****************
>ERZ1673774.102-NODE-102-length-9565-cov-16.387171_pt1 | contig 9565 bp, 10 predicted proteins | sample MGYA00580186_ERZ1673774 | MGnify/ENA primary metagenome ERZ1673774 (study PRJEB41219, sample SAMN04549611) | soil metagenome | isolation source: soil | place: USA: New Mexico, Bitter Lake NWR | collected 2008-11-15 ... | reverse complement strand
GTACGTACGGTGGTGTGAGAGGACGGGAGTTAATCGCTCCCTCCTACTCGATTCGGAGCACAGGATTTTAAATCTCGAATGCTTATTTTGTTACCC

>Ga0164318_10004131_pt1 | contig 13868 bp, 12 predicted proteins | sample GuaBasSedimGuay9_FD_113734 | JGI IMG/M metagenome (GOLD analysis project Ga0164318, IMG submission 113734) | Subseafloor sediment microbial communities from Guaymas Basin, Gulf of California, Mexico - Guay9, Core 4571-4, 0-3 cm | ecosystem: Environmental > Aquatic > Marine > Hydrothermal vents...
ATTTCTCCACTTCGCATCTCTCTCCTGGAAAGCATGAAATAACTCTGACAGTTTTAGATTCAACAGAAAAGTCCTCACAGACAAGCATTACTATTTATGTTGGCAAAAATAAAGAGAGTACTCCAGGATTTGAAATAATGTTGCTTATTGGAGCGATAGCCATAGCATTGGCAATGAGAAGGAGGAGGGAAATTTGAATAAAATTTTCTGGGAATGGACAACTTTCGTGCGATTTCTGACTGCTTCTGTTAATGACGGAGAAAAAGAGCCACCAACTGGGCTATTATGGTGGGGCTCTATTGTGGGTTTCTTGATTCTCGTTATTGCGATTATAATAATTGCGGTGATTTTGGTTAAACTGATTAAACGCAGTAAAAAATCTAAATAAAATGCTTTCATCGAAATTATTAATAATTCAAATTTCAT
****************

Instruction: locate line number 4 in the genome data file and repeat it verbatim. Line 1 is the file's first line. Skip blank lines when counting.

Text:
ATTTCTCCACTTCGCATCTCTCTCCTGGAAAGCATGAAATAACTCTGACAGTTTTAGATTCAACAGAAAAGTCCTCACAGACAAGCATTACTATTTATGTTGGCAAAAATAAAGAGAGTACTCCAGGATTTGAAATAATGTTGCTTATTGGAGCGATAGCCATAGCATTGGCAATGAGAAGGAGGAGGGAAATTTGAATAAAATTTTCTGGGAATGGACAACTTTCGTGCGATTTCTGACTGCTTCTGTTAATGACGGAGAAAAAGAGCCACCAACTGGGCTATTATGGTGGGGCTCTATTGTGGGTTTCTTGATTCTCGTTATTGCGATTATAATAATTGCGGTGATTTTGGTTAAACTGATTAAACGCAGTAAAAAATCTAAATAAAATGCTTTCATCGAAATTATTAATAATTCAAATTTCAT